So while there were people in this industry who were building empires and making money by playing by the rules, I think the stories about people who try to make their money by cheating are more interesting for audiences. This is the case with Wall Street, Boiler Room, Enron, The Big Short, Wolf of Wall Street, the list goes on.
Is there any way to tell how influential these works have been?
There’s no quantitative research I know of that looks at how many people decided to get into certain industries based on what they read or saw at the movies. But that doesn’t mean they aren’t influential. Take the character of Gordon Gekko. He was meant to be the villain in a cautionary tale, but so many young men – and it’s almost always young men – took him to be a role model. That has implications. You see the references in secondary literature, in speeches by politicians and even with Michael Douglas self-reporting on the number of times he gets accosted by people saying he was their role model in Wall Street. I would bet that many young men have more recently taken Jordan Belfort from the Wolf of Wall Street as a role model.
There was also a popular speech made by then-Australian Prime Minister Kevin Rudd during the financial crash in 2008 decrying the mess made by the so-called “21st century children of Gordon Gekko” who were responsible for ruining the economy. I think that a movie like Inside Job also built popular support for the Dodd Frank Act, which set regulations on the financial sector.
When it comes to IT, there’s this popular narrative of the wildly successful start-up. As a consequence, huge numbers of technically adept people want to create their own start-ups. But what most people don’t realize is that the odds of becoming a truly successful and highly profitable company are very, very small. Many don’t realize they may have a more satisfying life if they go to work for a large company. It’s a big gamble because many moderately successful start-ups end up with the founding entrepreneurs selling their intellectual property for a reasonably small amount of money – let’s say one or two million dollars – after years of tremendous personal sacrifice. Is this the most socially efficient way of recruiting people to the technology sector? I don’t know if it is.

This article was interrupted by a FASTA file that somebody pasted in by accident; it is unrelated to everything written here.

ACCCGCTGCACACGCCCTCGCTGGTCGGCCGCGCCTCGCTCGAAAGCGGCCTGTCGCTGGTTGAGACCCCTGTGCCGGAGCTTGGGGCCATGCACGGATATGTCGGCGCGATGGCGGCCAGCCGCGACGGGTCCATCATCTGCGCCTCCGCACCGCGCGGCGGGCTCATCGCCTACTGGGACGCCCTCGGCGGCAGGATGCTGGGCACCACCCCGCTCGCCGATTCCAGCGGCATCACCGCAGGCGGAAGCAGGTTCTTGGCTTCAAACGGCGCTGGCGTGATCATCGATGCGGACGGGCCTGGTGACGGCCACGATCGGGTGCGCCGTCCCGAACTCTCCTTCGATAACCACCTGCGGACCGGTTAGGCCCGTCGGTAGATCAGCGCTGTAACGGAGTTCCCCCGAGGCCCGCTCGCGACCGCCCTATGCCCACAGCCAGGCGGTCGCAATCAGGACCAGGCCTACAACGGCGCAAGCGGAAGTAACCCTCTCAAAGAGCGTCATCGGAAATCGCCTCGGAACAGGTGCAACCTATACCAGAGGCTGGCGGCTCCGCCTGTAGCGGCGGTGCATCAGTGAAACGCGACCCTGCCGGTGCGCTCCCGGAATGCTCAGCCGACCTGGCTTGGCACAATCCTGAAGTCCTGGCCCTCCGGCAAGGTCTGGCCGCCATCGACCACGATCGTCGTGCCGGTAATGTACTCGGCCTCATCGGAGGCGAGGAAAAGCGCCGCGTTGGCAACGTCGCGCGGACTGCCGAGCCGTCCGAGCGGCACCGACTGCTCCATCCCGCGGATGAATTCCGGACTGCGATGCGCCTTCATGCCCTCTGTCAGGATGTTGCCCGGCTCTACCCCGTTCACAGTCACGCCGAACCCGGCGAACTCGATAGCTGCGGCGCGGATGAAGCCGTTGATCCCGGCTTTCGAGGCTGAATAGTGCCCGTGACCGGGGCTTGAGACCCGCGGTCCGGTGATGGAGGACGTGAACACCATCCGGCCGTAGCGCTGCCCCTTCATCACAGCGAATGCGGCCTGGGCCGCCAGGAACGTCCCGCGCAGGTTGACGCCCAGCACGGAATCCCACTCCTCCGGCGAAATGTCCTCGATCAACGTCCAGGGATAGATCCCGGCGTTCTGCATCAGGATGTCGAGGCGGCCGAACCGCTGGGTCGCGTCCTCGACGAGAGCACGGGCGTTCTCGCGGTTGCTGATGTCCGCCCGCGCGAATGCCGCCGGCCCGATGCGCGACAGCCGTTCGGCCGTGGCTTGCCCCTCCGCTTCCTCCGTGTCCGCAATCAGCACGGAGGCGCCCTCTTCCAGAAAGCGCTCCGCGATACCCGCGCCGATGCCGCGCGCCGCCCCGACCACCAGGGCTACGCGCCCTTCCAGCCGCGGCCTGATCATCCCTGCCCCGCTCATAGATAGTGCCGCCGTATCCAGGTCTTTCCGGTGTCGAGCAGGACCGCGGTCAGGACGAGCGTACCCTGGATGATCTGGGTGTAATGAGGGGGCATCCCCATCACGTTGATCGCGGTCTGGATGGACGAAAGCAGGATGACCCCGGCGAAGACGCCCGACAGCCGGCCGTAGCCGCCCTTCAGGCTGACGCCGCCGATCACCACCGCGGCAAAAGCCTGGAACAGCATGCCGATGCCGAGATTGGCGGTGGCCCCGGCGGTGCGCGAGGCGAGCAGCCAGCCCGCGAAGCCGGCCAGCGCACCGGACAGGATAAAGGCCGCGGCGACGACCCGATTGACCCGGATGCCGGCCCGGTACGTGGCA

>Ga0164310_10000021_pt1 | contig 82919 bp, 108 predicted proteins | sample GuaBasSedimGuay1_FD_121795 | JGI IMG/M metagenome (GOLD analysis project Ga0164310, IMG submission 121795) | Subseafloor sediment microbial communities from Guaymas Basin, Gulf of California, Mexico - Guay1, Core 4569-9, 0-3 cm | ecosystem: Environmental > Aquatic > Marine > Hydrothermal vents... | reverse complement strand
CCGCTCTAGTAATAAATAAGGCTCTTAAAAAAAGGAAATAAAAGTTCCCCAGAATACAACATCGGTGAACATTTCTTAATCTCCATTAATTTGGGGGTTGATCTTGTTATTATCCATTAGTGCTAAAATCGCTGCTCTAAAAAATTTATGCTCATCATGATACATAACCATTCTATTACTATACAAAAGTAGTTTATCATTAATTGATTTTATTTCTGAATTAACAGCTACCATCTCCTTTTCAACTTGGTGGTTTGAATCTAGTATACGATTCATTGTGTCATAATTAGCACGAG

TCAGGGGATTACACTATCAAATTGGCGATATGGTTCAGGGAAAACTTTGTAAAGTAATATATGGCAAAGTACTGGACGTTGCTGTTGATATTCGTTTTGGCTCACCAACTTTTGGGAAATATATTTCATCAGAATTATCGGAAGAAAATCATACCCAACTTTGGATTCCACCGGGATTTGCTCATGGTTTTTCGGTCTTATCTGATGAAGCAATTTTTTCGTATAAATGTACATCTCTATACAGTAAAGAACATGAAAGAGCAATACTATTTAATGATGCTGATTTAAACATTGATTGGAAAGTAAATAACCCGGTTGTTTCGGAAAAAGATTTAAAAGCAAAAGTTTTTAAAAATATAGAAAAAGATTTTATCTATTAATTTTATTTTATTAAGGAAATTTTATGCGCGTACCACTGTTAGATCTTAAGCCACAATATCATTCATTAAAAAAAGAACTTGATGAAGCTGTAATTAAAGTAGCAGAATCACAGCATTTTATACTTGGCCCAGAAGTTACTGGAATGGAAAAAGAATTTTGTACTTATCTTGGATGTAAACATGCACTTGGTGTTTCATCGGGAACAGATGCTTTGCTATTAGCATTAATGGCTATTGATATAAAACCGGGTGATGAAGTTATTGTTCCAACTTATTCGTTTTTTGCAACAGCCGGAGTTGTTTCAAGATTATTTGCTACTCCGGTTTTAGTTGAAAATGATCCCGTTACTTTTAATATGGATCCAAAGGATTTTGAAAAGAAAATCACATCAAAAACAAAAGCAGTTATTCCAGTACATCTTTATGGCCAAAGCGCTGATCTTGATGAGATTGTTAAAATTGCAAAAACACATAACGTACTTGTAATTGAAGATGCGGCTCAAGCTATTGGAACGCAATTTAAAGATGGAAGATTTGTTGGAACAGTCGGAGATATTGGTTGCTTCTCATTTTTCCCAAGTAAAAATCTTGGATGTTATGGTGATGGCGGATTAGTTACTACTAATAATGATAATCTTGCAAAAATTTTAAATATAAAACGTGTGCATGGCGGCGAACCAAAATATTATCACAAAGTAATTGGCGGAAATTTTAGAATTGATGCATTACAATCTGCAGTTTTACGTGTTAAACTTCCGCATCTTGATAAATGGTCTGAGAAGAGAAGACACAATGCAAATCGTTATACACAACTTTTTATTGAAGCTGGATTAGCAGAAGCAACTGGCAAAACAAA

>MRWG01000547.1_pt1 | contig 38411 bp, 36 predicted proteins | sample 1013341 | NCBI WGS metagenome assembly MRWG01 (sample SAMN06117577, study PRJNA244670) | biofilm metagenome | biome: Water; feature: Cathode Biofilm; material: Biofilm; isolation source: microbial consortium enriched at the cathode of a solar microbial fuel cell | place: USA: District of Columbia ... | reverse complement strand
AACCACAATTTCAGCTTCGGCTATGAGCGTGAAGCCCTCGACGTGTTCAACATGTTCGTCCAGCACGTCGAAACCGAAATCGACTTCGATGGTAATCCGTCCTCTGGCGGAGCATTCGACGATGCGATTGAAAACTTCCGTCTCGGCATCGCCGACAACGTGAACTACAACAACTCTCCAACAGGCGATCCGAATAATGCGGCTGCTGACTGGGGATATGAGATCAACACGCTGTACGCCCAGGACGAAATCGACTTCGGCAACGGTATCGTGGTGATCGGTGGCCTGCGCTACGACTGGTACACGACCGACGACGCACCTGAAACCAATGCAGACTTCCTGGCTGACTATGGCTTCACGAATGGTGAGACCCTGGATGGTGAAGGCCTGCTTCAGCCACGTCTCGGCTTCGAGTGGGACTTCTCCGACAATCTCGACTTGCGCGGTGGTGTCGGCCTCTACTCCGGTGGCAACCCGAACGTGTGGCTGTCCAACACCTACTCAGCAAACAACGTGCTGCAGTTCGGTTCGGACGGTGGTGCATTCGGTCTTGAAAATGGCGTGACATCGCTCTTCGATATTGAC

What would you say to people who watch movies or read books about these industries?
Having a critical lens when consuming popular culture is important. You need to understand who is telling the story and what they are trying to get you to do with the story they’re telling. Take a movie like Inside Job. You should come out with an understanding of what the filmmaker wants you to think about the industry. It’s also important to know that distilling complicated topics into readable or watchable stories often doesn’t leave room for nuance.
It’s also important to understand the broader cultural or social context in which the work is being produced. For the most part popular movies and books about the IT industry over the past 30 years have been laudatory. But I think the winds are beginning to change and more attention will be drawn to the dysfunctions in that industry.
What inspired you to write this book?
There’s a strong connection to teaching. Over the past 25 years I’ve been teaching a course at U of T Scarborough called “Narrative and Management” that explores how popular narratives about public and private organizations are developed and portrayed in works of fiction and non-fiction.
My co-author, Beth Herst, also happens to be my wife. Her background is in English literature; she did her PhD at the University of London on the writings of Charles Dickens. So the focus on management came from me, while the literary and critical film analysis came from her. It was a true intellectual collaboration.